Prime Minister Theresa May has today launched a consultation calling for views on changes to parental leave entitlements to ensure they better reflect our modern society and the desire to share childcare more equally.
It asks questions on whether statutory Paternity leave for fathers and same sex partners should be changed and for suggestions on ways in which the shared parental leave policy introduced in 2015 could be improved.
It also sets out how the government is looking to introduce a new Neonatal Leave and Pay entitlement, for parents of premature and sick babies who need to spend a prolonged period in neonatal care following birth.
Parents would receive one week of Neonatal Leave and Pay for every week that their baby is in hospital. This would be available to mothers, fathers and partners.
The new entitlement would mean that fathers and partners will no longer need to rely on taking annual and unpaid leave if their child is in hospital for longer than their paternity leave period. It would also provide them with additional time at home with their child to make up for the time spent in hospital.
In the UK, an estimated 100,000 babies are admitted to neonatal care every year following their birth. For fathers and partners, typically their whole 2 weeks of Paternity Leave is spent with the mother and baby in hospital. Where a baby is kept in neonatal care for longer than 2 weeks, a Bliss survey found that around 36% of fathers and partners were signed off sick while their baby was in neonatal care.
Prime Minister Theresa May said:
The experience of parenting has changed almost beyond recognition over the past 40 years, with fathers wanting to share caring responsibilities more equally from the outset.
In introducing shared parental leave, we have taken significant steps to support parents to do this, but all too often it is still mothers, not fathers, who shoulder the burden of childcare. It is clear that we need to do more and that’s why today we have launched a consultation calling for views on how we can improve the current system.
We also want to look at further specific support for parents who are already dealing with the unimaginable stress of their babies needing special neonatal care. Parents have more than enough on their plates without worrying about their parental leave running out and having to return to work before their precious newborn comes home.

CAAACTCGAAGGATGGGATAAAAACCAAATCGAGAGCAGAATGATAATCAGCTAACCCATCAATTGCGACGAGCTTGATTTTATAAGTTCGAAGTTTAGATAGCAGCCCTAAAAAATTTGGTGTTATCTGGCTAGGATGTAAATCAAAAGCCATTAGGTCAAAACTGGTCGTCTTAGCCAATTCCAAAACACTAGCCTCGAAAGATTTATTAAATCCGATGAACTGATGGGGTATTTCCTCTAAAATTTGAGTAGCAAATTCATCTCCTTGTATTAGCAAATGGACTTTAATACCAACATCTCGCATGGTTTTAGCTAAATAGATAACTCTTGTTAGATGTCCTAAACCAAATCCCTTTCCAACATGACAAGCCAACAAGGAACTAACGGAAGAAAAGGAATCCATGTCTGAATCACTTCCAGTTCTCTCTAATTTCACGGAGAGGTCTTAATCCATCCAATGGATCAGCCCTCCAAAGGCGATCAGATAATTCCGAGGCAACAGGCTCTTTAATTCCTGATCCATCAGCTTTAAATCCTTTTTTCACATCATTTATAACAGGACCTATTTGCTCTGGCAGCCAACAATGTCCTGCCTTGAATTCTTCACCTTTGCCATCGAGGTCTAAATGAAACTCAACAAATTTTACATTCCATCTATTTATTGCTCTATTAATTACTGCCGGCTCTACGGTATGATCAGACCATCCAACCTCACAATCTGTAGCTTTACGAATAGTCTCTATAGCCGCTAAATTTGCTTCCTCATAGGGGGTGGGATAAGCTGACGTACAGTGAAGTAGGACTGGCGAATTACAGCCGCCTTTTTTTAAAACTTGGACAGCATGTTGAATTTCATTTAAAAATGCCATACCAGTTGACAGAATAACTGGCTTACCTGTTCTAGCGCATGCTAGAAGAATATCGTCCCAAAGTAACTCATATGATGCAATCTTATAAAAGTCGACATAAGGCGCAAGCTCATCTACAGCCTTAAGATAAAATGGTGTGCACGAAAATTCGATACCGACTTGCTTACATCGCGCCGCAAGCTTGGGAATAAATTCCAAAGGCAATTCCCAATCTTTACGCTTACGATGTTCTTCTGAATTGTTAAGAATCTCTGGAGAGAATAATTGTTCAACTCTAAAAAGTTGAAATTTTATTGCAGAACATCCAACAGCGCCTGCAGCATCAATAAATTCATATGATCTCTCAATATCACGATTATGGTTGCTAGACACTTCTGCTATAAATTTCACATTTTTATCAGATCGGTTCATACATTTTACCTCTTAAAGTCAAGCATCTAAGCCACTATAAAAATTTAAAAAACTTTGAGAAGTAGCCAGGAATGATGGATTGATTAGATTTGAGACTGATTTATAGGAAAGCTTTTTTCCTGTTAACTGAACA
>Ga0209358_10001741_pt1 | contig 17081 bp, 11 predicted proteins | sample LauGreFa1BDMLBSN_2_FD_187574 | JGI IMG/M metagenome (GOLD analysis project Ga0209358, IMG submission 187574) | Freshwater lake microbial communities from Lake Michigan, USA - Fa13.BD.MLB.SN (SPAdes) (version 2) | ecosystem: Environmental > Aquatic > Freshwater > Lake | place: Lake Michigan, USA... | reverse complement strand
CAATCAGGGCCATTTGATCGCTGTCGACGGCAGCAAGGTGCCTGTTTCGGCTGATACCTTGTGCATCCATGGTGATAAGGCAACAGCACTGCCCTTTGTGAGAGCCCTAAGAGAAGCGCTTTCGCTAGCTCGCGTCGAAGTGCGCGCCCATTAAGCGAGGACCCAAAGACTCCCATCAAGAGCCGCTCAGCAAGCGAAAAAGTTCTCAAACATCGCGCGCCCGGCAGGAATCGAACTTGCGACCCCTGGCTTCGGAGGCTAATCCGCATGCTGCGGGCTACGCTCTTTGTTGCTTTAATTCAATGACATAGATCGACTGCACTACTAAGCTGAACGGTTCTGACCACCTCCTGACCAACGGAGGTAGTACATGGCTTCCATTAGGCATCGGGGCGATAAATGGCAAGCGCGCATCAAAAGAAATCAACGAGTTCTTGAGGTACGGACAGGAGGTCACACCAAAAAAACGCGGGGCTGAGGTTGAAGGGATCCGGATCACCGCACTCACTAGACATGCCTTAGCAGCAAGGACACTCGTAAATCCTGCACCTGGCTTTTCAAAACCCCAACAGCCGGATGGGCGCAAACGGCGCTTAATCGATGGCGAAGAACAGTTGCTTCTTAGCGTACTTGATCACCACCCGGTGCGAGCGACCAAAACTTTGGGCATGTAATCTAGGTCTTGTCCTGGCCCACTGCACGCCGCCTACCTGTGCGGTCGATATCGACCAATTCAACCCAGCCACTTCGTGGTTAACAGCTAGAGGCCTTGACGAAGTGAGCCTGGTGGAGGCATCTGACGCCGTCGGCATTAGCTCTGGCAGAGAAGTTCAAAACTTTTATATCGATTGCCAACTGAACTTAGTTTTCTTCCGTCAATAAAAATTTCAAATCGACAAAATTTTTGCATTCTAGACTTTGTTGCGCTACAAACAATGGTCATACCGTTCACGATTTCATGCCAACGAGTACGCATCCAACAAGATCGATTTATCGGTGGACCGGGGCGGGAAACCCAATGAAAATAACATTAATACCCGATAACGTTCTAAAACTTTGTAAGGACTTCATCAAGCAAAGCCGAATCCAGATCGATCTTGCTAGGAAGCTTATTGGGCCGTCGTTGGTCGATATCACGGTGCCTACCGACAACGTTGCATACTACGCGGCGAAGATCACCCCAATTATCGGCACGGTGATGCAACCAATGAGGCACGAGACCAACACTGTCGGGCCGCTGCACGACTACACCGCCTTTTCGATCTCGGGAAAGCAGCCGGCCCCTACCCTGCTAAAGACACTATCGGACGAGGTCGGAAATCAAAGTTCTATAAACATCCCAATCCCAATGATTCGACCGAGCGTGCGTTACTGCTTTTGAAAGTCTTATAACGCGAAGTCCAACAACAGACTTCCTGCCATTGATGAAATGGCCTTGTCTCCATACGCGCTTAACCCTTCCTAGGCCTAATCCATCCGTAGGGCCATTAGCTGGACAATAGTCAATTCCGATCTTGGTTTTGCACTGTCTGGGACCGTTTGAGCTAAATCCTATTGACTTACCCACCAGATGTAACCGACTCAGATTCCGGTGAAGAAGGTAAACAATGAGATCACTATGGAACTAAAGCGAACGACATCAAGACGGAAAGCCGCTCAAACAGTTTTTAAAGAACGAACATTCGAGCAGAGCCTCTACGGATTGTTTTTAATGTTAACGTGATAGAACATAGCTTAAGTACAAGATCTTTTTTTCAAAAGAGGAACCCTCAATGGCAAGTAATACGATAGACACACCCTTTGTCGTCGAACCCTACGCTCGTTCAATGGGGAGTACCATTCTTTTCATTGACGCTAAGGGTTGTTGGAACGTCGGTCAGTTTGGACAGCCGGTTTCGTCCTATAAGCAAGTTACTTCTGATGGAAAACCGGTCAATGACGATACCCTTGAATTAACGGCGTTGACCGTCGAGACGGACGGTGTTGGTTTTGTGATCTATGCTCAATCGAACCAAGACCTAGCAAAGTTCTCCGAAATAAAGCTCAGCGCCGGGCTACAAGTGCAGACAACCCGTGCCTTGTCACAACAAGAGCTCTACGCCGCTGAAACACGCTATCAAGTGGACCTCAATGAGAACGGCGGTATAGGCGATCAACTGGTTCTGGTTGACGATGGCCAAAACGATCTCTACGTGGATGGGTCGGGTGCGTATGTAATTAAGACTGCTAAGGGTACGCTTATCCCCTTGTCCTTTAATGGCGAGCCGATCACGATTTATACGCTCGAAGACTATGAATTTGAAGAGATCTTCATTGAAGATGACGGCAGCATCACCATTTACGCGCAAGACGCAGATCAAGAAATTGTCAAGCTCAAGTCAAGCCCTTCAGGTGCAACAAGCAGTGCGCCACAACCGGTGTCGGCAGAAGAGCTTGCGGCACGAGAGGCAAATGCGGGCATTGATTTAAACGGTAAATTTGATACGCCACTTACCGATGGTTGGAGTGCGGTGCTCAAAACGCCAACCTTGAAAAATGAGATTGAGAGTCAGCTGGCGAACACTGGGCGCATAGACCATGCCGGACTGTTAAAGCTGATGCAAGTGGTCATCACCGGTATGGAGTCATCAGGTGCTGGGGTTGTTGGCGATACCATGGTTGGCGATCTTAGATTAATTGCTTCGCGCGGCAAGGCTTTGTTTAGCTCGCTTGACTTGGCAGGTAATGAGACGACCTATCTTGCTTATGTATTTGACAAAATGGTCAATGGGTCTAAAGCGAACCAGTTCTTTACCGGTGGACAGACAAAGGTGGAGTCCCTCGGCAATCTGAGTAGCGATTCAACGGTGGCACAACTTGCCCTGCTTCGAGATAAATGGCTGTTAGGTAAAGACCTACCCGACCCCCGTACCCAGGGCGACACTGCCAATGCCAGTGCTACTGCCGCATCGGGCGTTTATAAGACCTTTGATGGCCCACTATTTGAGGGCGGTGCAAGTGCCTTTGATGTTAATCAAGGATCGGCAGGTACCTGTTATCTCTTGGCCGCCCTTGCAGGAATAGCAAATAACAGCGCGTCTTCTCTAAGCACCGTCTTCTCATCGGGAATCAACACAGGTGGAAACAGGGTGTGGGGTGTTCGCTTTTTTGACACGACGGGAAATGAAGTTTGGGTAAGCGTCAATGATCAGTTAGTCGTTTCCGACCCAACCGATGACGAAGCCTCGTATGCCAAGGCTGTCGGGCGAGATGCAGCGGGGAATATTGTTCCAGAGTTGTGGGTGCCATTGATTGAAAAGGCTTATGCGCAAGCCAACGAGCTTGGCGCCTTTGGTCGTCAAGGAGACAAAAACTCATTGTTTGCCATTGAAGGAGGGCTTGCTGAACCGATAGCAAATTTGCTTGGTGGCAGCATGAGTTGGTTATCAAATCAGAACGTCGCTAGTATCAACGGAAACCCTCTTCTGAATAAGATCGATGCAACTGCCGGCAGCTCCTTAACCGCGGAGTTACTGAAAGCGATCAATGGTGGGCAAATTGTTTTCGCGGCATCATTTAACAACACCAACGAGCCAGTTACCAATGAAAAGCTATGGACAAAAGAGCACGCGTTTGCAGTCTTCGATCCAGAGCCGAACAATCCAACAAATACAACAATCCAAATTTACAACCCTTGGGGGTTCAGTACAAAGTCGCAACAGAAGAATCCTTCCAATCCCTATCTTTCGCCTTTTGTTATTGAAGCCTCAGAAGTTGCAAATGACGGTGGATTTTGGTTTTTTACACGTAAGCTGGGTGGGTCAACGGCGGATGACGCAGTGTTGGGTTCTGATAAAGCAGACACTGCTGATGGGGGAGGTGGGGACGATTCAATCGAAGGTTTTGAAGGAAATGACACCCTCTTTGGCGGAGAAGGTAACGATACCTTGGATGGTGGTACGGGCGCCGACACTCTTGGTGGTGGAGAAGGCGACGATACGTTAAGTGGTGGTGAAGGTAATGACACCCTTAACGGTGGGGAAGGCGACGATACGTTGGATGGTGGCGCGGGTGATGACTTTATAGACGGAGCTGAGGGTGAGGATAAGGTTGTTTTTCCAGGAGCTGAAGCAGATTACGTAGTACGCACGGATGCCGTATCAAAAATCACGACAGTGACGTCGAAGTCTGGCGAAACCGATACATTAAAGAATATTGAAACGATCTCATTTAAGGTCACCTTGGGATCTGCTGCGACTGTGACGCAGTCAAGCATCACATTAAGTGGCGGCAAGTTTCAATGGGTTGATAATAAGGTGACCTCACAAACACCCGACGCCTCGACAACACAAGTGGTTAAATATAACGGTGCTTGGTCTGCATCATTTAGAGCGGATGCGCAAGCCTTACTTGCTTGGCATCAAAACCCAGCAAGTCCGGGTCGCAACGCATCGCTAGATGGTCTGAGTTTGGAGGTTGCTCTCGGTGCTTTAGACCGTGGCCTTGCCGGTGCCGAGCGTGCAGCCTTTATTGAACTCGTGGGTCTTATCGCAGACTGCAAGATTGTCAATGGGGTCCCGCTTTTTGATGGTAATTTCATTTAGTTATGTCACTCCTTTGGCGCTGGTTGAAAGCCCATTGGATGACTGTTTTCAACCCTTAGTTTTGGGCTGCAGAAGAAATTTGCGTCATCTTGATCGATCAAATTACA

That’s not fair and it’s not right. So we’re also proposing a new Neonatal Leave and Pay entitlement to make this time a bit easier for parents whose babies need to spend a prolonged period in neonatal care.
Minister for Women & Equalities, Penny Mordaunt, said:
Shared parental leave is hugely advantageous for both men and women and forms a key part of the government’s equalities agenda. It allows men to spend more time with their child, helping them to develop that paternal bond, and provides women with vital support at home during such an important time in their child’s life.
This announcement is another step in the right direction, towards giving parents even more choice about how they manage work and parenting responsibilities. Fathers should not have to rely on annual and unpaid leave if they want to be involved in the first months of their child’s life.
We also want to make sure that potential parents have the information they need about their potential employers from the outset so they can make the choices that are right for them. That’s why we’re also consulting on whether employers should publish their leave and pay and flexible working policies and whether there should be a requirement for employers to consider advertising jobs as flexible.
The government’s consultation aims to challenge the assumption entrenched in our parental leave entitlements that the mother must be the primary carer in the early stages of a child’s life.
The active involvement of both parents in parenting duties at home has clear benefits for families, for relationships, for childcare, for business and for wider society.
The government believes that changing paternity leave could have an important impact in promoting better gender equality in work and at home. The UK is below the OECD average in terms of length of dedicated paternity leave offered, though highest on length of maternity leave, demonstrating the size of the current discrepancy.